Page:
Commentary: the use of respirators to reduce inhalation of airborne biological agents.
Janssen-L; Ettinger-H; Graham-S; Shaffer-R; Zhuang-Z
J Occup Environ Hyg 2013 Aug; 10(8):D97-D103
The use of respiratory devices to protect against potentially hazardous biological aerosols that are transmittable via inhalation has increased in recent years. When in an environment containing this potential hazard, both surgical masks (SM) and N95 filtering facepiece respirators (FFR) have been used by the general public as well as health care workers. While the superior filtration and fit characteristics of N95 FFR over surgical masks have been demonstrated in laboratory and workplace studies with inert (non-biological) particles, their superiority in reducing disease transmission in clinical/field settings is still questioned by some members of the health care/infection control industry. Attempts to study the relative efficacy of the two devices in the field using clinical outcomes have yielded inconclusive results because of limitations in experimental design and implementation. This commentary examines the differences between the two devices and identifies considerations necessary to study their performance properly. No study to date has been conducted in a manner that would allow the performance of the two types of devices to be differentiated. In particular, study subjects failing to wear the assigned device during all times of potential exposure, along with a lack of continuous observation of subjects' use, compromise the superior protection the N95 FFR can provide. Additionally, the lack of formalized, complete respiratory protection programs negates the superior filtration and fit characteristics of the N95 FFR. As has been shown in industrial workplaces, one may reasonably expect that N95 FFR will effectively reduce health care workers' inhalation exposures to airborne biological agents when complete, effective respiratory programs are in place. Because voluntary users and the general public will not likely use respirators under the guidance of a formal program, the benefit of respirator use alone is likely to be minimal.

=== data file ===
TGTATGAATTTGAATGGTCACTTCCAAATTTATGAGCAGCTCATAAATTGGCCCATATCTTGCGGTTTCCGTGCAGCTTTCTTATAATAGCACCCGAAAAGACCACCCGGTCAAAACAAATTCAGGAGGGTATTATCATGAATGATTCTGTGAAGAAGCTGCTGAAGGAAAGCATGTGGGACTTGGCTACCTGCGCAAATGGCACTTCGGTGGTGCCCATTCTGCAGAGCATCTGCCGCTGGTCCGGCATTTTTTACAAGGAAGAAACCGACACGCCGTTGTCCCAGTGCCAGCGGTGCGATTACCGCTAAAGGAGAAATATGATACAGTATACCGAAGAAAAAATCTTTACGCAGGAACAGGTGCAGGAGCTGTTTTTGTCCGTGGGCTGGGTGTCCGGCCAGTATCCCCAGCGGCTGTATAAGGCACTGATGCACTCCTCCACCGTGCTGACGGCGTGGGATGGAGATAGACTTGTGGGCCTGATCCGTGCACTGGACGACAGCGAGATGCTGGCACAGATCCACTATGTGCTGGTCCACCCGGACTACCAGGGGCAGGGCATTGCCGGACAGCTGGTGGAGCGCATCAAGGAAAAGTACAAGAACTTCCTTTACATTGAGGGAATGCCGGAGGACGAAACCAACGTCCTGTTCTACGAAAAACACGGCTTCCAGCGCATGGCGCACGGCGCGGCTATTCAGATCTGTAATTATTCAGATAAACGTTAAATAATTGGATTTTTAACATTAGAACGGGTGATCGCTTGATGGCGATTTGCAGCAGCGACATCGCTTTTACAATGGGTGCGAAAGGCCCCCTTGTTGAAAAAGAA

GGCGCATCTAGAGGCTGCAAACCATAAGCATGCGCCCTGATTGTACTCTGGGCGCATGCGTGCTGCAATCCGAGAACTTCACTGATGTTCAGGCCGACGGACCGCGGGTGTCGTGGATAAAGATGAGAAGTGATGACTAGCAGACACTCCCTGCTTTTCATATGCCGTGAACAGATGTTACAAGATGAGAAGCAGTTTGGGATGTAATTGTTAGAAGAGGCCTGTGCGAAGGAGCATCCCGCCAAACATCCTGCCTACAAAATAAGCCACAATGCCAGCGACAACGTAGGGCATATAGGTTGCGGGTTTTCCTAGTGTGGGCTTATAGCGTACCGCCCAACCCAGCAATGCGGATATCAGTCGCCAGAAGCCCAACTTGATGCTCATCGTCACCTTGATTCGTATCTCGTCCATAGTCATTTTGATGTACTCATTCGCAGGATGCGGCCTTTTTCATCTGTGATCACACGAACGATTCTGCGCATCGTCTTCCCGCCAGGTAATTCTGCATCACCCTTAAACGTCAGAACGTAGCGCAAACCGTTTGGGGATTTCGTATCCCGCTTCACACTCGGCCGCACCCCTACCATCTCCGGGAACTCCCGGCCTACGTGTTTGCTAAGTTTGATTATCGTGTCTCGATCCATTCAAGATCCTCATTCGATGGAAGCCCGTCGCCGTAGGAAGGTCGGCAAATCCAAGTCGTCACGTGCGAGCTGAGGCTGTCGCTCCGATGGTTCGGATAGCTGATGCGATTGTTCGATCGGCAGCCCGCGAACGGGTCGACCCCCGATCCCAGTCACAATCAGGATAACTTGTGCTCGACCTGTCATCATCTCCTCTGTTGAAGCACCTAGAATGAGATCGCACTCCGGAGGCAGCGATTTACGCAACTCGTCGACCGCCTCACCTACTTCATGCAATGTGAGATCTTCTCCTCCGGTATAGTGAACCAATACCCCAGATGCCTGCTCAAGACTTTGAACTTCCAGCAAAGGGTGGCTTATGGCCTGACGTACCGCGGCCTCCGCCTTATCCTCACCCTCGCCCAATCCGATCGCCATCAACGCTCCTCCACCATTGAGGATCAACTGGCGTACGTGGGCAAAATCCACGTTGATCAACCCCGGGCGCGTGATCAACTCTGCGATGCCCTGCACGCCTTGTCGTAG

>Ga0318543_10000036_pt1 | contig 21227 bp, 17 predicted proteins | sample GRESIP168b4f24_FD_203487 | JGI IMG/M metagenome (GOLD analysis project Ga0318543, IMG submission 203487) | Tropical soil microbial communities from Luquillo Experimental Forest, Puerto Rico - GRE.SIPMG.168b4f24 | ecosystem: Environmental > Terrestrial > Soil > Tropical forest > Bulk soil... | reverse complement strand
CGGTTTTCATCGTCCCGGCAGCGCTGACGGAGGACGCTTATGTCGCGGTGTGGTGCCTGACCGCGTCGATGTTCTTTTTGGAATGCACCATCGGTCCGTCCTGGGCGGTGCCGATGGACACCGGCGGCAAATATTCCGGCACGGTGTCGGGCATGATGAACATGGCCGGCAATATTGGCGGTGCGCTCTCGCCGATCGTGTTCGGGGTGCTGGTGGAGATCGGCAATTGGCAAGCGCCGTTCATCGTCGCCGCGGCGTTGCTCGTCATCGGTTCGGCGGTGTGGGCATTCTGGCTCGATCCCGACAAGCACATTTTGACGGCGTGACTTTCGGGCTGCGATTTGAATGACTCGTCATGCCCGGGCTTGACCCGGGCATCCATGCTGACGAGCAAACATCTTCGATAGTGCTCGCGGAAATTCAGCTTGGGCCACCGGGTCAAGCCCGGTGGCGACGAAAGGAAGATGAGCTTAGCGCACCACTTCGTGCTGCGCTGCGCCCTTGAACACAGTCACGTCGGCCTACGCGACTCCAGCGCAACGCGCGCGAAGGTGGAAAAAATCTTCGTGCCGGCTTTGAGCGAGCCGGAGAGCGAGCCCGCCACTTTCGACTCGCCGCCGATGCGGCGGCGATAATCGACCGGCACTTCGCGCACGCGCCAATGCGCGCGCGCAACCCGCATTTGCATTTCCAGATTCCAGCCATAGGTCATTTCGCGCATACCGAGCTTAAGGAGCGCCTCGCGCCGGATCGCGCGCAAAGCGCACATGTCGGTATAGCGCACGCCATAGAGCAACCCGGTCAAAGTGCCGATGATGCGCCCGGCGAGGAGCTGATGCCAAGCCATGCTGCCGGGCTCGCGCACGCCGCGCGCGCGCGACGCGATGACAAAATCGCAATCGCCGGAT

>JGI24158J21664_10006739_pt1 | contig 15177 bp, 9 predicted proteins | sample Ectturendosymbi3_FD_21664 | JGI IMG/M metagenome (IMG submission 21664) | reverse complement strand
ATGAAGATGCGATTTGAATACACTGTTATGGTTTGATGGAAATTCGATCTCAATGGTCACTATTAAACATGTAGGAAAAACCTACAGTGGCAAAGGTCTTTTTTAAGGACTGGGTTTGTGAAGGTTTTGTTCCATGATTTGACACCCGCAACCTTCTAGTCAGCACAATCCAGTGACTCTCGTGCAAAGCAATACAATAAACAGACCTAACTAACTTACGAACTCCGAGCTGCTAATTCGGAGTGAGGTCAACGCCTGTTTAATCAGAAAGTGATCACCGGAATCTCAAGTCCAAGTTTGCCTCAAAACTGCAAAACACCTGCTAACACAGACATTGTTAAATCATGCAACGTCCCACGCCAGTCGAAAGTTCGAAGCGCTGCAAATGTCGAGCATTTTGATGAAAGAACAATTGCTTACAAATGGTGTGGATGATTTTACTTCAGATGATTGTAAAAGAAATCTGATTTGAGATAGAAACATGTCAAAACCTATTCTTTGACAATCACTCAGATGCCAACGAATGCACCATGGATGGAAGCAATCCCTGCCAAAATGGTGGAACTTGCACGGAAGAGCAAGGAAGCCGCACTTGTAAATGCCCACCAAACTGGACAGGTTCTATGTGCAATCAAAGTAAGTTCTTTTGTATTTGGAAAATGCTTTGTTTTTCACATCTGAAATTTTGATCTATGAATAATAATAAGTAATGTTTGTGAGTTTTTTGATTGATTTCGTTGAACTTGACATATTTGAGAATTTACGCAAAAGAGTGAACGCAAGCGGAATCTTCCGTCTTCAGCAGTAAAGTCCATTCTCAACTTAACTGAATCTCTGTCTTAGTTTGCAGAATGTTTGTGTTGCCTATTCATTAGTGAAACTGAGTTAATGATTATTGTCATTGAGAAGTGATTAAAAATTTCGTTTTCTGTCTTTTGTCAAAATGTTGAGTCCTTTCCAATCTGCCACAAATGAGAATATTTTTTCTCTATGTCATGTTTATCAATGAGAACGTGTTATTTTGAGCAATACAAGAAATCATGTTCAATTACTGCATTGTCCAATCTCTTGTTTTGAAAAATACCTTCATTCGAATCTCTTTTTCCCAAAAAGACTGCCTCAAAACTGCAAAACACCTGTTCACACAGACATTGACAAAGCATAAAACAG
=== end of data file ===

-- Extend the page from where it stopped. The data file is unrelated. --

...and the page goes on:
Respirators; Respiratory-equipment; Respiratory-protective-equipment; Air-purifying-respirators; Inhalants; Biological-agents; Personal-protective-equipment; Air-contamination; Aerosols; Aerosol-particles; Hazardous-materials; Face-masks; Performance-capability; Equipment-reliability; Filtration; Disease-control; Disease-transmission
Larry Janssen, Larry Janssen Consulting, LLC, 12097 87th St. North, Stillwater, MN 55082
Healthcare and Social Assistance
Journal of Occupational and Environmental Hygiene